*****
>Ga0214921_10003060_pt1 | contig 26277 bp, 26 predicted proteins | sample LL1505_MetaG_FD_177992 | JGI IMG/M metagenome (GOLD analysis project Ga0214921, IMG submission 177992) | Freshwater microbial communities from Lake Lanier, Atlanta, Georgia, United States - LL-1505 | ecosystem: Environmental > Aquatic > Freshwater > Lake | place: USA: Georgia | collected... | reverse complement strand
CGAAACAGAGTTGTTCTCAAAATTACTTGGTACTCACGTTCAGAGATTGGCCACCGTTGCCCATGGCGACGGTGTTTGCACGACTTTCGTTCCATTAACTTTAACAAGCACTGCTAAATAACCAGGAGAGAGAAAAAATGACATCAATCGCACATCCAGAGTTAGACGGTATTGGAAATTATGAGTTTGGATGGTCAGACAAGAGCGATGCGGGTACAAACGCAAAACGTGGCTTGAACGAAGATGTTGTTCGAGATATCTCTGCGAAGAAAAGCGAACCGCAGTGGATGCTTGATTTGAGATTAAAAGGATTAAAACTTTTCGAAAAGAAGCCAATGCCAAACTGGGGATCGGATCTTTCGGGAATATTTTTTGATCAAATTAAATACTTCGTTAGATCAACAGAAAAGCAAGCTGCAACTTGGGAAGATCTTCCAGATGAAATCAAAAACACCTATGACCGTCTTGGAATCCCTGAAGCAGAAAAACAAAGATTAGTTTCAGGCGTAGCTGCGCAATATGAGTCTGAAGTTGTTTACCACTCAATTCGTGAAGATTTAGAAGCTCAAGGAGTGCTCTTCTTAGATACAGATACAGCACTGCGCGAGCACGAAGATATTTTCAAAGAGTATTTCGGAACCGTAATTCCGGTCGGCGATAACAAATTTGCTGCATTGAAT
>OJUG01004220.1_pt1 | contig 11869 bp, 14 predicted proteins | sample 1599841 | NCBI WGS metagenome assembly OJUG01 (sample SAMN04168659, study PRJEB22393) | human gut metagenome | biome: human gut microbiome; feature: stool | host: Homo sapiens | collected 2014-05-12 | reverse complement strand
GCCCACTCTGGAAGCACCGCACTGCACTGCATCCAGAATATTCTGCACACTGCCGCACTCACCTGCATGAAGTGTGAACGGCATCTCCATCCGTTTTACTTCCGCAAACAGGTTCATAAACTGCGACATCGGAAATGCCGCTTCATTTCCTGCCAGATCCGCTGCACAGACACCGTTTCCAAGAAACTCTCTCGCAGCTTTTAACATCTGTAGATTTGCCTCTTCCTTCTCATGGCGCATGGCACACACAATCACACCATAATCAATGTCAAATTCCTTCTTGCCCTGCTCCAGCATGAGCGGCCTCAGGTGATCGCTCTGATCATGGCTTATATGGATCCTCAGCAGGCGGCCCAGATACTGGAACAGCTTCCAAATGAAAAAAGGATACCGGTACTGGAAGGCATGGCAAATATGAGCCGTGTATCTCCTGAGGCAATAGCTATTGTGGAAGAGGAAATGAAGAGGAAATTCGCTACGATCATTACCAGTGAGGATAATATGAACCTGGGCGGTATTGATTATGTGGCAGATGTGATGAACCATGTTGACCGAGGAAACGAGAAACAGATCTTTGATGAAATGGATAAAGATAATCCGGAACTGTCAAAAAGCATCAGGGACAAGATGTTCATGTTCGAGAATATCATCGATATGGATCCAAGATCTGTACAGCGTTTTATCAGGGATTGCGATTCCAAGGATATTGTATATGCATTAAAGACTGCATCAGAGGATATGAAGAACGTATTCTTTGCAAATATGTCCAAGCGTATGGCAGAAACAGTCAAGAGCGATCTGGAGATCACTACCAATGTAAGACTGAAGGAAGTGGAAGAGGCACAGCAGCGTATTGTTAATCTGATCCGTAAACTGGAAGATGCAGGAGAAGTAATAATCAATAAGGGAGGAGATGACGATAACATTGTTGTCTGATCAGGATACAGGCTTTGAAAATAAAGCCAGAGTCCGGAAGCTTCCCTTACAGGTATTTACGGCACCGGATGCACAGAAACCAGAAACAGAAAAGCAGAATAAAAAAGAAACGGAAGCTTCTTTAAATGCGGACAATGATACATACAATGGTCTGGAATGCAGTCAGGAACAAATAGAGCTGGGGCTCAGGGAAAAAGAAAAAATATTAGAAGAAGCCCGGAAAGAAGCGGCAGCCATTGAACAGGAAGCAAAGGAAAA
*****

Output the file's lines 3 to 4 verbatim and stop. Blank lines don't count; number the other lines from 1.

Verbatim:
>OJUG01004220.1_pt1 | contig 11869 bp, 14 predicted proteins | sample 1599841 | NCBI WGS metagenome assembly OJUG01 (sample SAMN04168659, study PRJEB22393) | human gut metagenome | biome: human gut microbiome; feature: stool | host: Homo sapiens | collected 2014-05-12 | reverse complement strand
GCCCACTCTGGAAGCACCGCACTGCACTGCATCCAGAATATTCTGCACACTGCCGCACTCACCTGCATGAAGTGTGAACGGCATCTCCATCCGTTTTACTTCCGCAAACAGGTTCATAAACTGCGACATCGGAAATGCCGCTTCATTTCCTGCCAGATCCGCTGCACAGACACCGTTTCCAAGAAACTCTCTCGCAGCTTTTAACATCTGTAGATTTGCCTCTTCCTTCTCATGGCGCATGGCACACACAATCACACCATAATCAATGTCAAATTCCTTCTTGCCCTGCTCCAGCATGAGCGGCCTCAGGTGATCGCTCTGATCATGGCTTATATGGATCCTCAGCAGGCGGCCCAGATACTGGAACAGCTTCCAAATGAAAAAAGGATACCGGTACTGGAAGGCATGGCAAATATGAGCCGTGTATCTCCTGAGGCAATAGCTATTGTGGAAGAGGAAATGAAGAGGAAATTCGCTACGATCATTACCAGTGAGGATAATATGAACCTGGGCGGTATTGATTATGTGGCAGATGTGATGAACCATGTTGACCGAGGAAACGAGAAACAGATCTTTGATGAAATGGATAAAGATAATCCGGAACTGTCAAAAAGCATCAGGGACAAGATGTTCATGTTCGAGAATATCATCGATATGGATCCAAGATCTGTACAGCGTTTTATCAGGGATTGCGATTCCAAGGATATTGTATATGCATTAAAGACTGCATCAGAGGATATGAAGAACGTATTCTTTGCAAATATGTCCAAGCGTATGGCAGAAACAGTCAAGAGCGATCTGGAGATCACTACCAATGTAAGACTGAAGGAAGTGGAAGAGGCACAGCAGCGTATTGTTAATCTGATCCGTAAACTGGAAGATGCAGGAGAAGTAATAATCAATAAGGGAGGAGATGACGATAACATTGTTGTCTGATCAGGATACAGGCTTTGAAAATAAAGCCAGAGTCCGGAAGCTTCCCTTACAGGTATTTACGGCACCGGATGCACAGAAACCAGAAACAGAAAAGCAGAATAAAAAAGAAACGGAAGCTTCTTTAAATGCGGACAATGATACATACAATGGTCTGGAATGCAGTCAGGAACAAATAGAGCTGGGGCTCAGGGAAAAAGAAAAAATATTAGAAGAAGCCCGGAAAGAAGCGGCAGCCATTGAACAGGAAGCAAAGGAAAA